Today's Mariners Offense Fun Fact

Made up for it with his bat

I've mentioned before that I spend a lot of time browsing around Baseball-Reference. It's like my own little internet Powell's. Sometimes I'm looking for something specific, and other times I'm not looking for anything at all, content to let whatever grabs my attention grab my attention. Last night, Lance Lynn became the fifth pitcher in playoff history to intentionally walk the only guy he faced. Omar Vizquel has 111 more sacrifice bunts than any other active player. Wow!

The following information came out of my one of my non-specific expeditions. As we all know, Ruben Amaro built the 2011 Philadelphia Phillies around the starting rotation. Armed with Roy Halladay, Cliff Lee, Cole Hamels and Roy Oswalt, the Phillies entered the year with the makings of one of the best rotations of all time, and that's the way it played out. While Oswalt got a little hurt and Joe Blanton got a lot hurt, the Phillies handed 118 starts to the big four, and of the other guys, both Vance Worley and Kyle Kendrick were terrific. Blanton was the only starter to finish with a below-average ERA+, and he threw 40 innings.

So, while the Phillies didn't advance to the World Series, the rotation did exactly what it was supposed to do. In large part because of the rotation, the Phillies were either the best or the second-best team in baseball this year, with Lee, Halladay and Hamels finishing second, third and fifth in xFIP. The league-average OPS against starting pitchers was .731. The Phillies' rotation limited its opponents to an OPS of .642.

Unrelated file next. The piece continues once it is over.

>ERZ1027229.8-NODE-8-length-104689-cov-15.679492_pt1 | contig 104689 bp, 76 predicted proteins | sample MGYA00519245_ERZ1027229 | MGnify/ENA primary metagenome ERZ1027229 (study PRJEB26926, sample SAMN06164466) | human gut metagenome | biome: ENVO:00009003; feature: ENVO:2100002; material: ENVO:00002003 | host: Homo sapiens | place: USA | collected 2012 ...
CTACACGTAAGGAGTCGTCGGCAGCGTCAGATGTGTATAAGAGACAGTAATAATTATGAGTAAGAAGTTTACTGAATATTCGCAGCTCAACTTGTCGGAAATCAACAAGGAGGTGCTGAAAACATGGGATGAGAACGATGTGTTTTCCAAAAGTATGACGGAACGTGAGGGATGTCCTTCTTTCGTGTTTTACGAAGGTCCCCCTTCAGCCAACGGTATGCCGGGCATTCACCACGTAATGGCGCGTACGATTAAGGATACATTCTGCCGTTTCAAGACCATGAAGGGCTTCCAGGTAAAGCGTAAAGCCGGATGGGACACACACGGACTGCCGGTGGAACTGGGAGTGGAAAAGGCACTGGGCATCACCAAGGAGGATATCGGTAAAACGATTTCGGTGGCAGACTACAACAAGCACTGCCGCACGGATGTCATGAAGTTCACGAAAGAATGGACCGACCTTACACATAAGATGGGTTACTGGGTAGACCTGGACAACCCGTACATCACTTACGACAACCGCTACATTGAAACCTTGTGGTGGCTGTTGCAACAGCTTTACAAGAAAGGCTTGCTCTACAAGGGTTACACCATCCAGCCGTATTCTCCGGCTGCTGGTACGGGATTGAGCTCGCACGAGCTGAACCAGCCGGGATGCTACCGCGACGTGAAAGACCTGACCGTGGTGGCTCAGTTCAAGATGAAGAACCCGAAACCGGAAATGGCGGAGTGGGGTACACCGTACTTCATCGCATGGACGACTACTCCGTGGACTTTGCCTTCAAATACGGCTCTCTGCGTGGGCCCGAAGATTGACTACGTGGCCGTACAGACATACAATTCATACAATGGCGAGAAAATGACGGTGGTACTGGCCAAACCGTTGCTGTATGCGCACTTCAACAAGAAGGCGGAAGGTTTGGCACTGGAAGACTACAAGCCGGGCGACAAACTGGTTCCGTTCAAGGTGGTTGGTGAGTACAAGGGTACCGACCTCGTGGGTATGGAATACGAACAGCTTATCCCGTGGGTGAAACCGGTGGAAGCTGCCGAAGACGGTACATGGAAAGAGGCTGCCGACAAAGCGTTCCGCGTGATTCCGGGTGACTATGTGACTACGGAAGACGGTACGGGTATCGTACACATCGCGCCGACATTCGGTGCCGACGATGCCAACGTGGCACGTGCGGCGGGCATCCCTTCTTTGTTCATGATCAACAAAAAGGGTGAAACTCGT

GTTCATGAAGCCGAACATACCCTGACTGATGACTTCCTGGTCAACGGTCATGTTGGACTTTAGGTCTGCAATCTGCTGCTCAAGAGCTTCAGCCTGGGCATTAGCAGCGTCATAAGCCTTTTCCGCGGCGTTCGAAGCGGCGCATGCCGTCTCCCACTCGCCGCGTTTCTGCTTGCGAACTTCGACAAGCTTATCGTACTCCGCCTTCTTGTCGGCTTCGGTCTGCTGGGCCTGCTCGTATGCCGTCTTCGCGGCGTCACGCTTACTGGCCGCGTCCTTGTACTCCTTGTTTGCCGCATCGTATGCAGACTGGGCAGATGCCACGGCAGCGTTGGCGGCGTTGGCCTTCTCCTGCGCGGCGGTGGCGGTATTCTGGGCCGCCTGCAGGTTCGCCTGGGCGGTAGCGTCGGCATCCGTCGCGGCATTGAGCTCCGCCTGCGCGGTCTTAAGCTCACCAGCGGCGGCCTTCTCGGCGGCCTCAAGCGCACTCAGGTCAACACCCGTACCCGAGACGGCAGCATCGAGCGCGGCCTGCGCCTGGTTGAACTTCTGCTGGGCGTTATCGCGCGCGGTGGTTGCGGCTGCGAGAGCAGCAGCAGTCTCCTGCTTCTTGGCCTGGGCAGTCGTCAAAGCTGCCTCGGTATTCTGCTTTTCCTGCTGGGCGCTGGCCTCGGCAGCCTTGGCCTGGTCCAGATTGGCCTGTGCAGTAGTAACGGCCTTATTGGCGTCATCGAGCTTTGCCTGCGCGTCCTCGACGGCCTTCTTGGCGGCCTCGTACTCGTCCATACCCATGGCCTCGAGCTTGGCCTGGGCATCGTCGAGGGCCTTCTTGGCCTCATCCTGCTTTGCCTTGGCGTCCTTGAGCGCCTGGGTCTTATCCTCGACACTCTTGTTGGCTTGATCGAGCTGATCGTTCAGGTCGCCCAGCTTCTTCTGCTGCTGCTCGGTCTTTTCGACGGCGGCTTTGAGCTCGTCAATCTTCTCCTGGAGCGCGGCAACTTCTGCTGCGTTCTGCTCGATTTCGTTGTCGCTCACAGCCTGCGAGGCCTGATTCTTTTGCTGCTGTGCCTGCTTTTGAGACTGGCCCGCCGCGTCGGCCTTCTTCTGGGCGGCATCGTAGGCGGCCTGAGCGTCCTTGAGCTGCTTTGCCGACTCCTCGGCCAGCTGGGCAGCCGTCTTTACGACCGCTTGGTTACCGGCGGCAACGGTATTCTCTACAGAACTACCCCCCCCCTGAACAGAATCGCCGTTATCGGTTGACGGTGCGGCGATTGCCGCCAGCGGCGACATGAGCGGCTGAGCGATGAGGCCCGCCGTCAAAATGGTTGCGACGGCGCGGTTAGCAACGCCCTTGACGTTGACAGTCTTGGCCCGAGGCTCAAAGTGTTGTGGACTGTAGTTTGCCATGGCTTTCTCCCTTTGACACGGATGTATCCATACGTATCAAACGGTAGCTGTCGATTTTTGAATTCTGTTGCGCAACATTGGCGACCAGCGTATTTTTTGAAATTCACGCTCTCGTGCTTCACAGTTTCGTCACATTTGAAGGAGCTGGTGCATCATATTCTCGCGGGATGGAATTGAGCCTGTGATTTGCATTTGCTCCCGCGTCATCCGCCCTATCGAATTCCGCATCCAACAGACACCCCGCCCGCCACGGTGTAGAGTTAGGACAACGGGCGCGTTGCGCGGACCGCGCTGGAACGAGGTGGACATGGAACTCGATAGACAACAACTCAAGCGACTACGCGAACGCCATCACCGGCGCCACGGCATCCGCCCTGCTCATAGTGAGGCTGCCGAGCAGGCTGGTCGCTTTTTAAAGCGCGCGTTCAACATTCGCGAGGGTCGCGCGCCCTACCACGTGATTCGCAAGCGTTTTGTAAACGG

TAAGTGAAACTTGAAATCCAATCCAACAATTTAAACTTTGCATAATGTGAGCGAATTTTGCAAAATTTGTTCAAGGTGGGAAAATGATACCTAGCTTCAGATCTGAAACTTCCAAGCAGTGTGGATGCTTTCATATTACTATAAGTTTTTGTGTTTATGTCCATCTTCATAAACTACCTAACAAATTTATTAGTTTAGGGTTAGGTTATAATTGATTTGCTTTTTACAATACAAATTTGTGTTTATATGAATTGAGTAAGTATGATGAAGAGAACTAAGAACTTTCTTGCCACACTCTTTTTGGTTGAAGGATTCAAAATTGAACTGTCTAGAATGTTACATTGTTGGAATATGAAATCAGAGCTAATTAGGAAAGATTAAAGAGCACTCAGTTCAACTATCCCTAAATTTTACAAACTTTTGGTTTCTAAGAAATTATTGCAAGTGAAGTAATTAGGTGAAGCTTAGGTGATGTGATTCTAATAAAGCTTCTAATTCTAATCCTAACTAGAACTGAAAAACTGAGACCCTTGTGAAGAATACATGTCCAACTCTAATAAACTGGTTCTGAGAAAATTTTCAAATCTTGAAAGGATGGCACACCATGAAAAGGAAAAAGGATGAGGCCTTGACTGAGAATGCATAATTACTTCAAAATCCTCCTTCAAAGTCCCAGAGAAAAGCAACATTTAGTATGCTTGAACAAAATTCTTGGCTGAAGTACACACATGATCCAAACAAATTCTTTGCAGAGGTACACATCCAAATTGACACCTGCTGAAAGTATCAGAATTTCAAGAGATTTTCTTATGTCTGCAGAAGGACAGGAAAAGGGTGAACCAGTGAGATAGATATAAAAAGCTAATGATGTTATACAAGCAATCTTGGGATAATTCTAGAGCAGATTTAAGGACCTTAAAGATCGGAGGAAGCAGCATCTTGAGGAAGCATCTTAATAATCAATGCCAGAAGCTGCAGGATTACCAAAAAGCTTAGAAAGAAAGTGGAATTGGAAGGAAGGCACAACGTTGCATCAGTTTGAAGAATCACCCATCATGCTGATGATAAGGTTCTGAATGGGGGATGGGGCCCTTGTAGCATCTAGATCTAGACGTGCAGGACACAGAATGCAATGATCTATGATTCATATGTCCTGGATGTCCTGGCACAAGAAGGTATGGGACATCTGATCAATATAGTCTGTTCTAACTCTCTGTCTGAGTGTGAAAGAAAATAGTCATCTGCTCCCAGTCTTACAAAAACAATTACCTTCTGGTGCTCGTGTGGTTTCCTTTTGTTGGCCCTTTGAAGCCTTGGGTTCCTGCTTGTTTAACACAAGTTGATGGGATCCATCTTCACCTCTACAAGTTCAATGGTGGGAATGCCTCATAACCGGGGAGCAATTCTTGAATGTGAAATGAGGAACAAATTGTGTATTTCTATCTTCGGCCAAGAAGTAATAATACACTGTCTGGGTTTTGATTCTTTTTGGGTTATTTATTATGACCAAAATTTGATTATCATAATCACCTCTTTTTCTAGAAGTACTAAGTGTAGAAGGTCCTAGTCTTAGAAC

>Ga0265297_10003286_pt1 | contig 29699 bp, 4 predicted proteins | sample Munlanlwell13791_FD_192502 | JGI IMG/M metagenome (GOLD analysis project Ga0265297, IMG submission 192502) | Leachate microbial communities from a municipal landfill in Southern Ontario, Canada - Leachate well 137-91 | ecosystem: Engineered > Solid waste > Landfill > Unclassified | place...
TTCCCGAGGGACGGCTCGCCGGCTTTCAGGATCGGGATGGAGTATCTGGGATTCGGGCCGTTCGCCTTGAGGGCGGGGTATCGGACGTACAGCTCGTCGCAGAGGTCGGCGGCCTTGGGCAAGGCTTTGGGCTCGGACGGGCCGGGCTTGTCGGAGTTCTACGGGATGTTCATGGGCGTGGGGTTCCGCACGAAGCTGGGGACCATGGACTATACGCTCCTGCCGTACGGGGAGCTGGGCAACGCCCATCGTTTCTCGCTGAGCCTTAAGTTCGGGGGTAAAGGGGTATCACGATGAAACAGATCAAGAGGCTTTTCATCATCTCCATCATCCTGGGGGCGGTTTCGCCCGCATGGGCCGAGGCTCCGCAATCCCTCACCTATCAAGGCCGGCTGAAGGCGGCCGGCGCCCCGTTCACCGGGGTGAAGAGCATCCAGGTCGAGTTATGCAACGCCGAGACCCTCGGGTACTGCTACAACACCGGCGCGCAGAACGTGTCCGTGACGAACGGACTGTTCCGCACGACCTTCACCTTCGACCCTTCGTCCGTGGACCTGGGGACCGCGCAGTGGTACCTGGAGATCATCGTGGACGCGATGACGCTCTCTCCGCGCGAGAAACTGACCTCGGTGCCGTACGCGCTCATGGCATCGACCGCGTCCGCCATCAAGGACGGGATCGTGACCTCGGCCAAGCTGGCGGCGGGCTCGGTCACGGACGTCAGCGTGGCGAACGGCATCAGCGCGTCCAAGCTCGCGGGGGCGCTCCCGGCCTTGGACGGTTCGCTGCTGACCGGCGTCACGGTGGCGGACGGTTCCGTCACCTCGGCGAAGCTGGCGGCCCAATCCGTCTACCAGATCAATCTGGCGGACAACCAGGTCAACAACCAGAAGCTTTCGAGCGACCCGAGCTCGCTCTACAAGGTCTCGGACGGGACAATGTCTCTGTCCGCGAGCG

The Seattle Mariners' OPS was .640. A year ago, the Mariners' OPS was .637.

We know that the Mariners' offense was bad. We lived through that offense. These offenses. It did not and could not escape daily notice. And there are a lot of ways, countless ways, to express just how bad it was in both 2010 and 2011. But this way might be my favorite I've seen yet.

True, the Mariners' numbers were hurt by having to spend half the games in Safeco Field. If you adjust for park, their OPS figures should be a little higher. But then, the Phillies got to face NL teams and NL lineups with pitchers in, so if you want to account for that, it kind of balances out.

Look at it like this and the inconceivable is revealed as truth. For two years in a row now, the Seattle Mariners have hit about as poorly as teams hit against the 2011 Philadelphia Phillies' starting rotation. The Phillies' starting rotation that ranked among the best ever built. When people would joke that the Mariners could make any opposing starter look like a Cy Young winner, they weren't wrong. On average, that's basically what they've done for two straight seasons.

There are other comparisons you could choose to make, of course. How about Randy Johnson? Over Randy Johnson's career, which admittedly took place in a different era, opposing batters posted a .650 OPS. That's higher than what the Mariners have done. And so on. There's a long list of options. But there's just something about the Phillies...all that build-up, all that execution. That good. That bad.

The calls for the Mariners to land a proven big bat over the offseason are off the mark. The Mariners don't have to land a big bat so much as they have to improve however they can improve. But if you don't still slip into little fantasies every so often where Prince Fielder is batting cleanup in Seattle next season, you haven't watched what I've watched.

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